Amputations can be the result of sepsis. Alternately, if you have an amputation, you could develop a pressure injury from a prosthetic or adaptive/assistive device and this could result in an infection that could cause sepsis.
Blood clots are a frequent cause for amputations. Your blood has many roles, one of which is to carry oxygen and nutrients to the organs and tissues throughout your body, from your brain to your smallest toe. After it provides the nutrients, the blood then collects the waste products and flows back to the heart and lungs for refreshing.
Usually, blood moves through your blood vessels (arteries, veins, capillaries) in a very fluid form, driven by your pumping heart, only clotting when the body senses it is necessary. Once in a while, the system does cause problems, and clots may develop somewhere in the body where there shouldn’t be one. When a clot forms in a blood vessel, blood can back up behind if there is a complete blockage, or can be slowed down significantly if there is still room for some blood to pass. Some common examples of health problems caused by blood clots are deep vein thrombosis (DVT) and some types of strokes.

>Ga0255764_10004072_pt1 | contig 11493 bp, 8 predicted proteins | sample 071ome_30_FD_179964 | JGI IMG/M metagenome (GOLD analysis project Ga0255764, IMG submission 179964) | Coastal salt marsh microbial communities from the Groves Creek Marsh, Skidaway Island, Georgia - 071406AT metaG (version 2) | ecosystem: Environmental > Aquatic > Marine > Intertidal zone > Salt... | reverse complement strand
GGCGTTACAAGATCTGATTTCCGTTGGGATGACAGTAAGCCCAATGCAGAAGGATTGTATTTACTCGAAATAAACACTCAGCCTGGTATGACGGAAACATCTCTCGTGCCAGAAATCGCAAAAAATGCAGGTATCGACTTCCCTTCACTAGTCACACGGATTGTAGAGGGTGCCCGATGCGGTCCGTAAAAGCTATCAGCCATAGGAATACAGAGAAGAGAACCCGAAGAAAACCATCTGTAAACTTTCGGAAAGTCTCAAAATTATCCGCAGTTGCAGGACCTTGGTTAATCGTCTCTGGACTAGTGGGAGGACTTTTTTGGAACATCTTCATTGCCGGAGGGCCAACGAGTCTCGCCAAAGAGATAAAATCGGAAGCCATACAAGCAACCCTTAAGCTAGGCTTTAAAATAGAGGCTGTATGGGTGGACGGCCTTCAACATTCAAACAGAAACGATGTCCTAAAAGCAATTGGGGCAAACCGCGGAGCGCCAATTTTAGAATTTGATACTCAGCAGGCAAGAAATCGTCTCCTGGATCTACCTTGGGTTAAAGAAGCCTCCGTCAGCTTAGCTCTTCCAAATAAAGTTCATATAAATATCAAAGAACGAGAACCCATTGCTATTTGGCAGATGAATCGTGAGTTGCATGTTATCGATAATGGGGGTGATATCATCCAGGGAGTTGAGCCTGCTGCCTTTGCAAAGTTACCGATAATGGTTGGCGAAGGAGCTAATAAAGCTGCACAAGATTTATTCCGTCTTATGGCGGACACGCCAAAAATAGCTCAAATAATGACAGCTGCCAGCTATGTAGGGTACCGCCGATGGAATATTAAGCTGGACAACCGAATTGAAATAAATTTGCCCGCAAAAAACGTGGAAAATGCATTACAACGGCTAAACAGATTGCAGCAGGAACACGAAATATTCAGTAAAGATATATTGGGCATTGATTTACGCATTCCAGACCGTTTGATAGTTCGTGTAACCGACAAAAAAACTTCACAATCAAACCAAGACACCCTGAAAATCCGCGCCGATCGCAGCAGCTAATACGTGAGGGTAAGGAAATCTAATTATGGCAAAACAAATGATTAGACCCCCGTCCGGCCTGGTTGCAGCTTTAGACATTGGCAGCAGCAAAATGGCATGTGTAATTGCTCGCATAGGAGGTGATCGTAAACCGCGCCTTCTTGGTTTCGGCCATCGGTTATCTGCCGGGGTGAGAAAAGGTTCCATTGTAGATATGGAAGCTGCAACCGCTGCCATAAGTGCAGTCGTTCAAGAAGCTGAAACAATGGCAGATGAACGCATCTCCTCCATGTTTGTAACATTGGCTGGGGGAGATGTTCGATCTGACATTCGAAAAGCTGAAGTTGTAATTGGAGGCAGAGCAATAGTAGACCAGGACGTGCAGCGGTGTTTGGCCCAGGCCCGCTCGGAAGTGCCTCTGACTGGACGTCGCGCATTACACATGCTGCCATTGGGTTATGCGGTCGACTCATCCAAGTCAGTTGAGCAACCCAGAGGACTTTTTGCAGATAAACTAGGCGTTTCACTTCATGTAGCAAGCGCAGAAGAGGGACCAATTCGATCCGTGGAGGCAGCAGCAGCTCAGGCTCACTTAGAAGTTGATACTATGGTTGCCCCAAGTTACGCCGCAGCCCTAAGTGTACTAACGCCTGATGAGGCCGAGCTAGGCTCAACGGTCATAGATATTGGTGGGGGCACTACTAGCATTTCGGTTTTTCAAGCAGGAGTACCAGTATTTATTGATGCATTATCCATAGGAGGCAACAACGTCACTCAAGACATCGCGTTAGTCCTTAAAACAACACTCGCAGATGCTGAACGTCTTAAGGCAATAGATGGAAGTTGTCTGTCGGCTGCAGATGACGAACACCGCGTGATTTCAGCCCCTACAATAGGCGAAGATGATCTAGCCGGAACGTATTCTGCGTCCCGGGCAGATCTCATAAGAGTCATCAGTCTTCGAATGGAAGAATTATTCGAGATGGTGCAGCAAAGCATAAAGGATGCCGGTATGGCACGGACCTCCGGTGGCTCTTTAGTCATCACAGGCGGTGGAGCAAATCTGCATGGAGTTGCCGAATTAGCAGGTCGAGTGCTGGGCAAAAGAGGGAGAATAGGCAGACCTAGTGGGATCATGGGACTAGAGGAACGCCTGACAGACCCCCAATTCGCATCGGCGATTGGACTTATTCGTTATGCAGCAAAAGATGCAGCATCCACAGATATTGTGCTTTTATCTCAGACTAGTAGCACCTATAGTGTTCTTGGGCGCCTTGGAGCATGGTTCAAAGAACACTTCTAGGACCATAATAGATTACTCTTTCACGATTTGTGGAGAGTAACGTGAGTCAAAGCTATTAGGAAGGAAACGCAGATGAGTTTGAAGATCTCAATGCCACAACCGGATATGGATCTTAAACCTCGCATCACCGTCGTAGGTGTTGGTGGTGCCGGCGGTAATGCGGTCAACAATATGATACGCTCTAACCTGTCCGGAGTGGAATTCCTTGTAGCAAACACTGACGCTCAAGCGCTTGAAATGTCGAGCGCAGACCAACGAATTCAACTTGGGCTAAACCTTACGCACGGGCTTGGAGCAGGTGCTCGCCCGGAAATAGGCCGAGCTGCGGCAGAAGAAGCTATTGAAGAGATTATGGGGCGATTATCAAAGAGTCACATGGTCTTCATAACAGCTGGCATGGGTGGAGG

When someone has sepsis, the clotting mechanism works overtime. As nutrients cannot get to the tissues in the fingers, hands, arms, toes, feet, and legs, the tissues begin to die and can cause gangrene. At first, the skin may look mottled, bluish purple, and then black. This dead tissue must be removed because it can cause infection to spread. If the gangrenous area is small enough, a surgeon may be able to remove just enough to stop the spread. However, if the damage is extensive, an amputation may be needed.
Sepsis, which was often called blood poisoning, is the body’s life-threatening response to infection. Like strokes or heart attacks, sepsis is a medical emergency that requires rapid diagnosis and treatment.
Sepsis Alliance. Sepsis and Amputations. 2023. https://www.sepsis.org/sepsisand/amputations/
Updated November 13, 2023.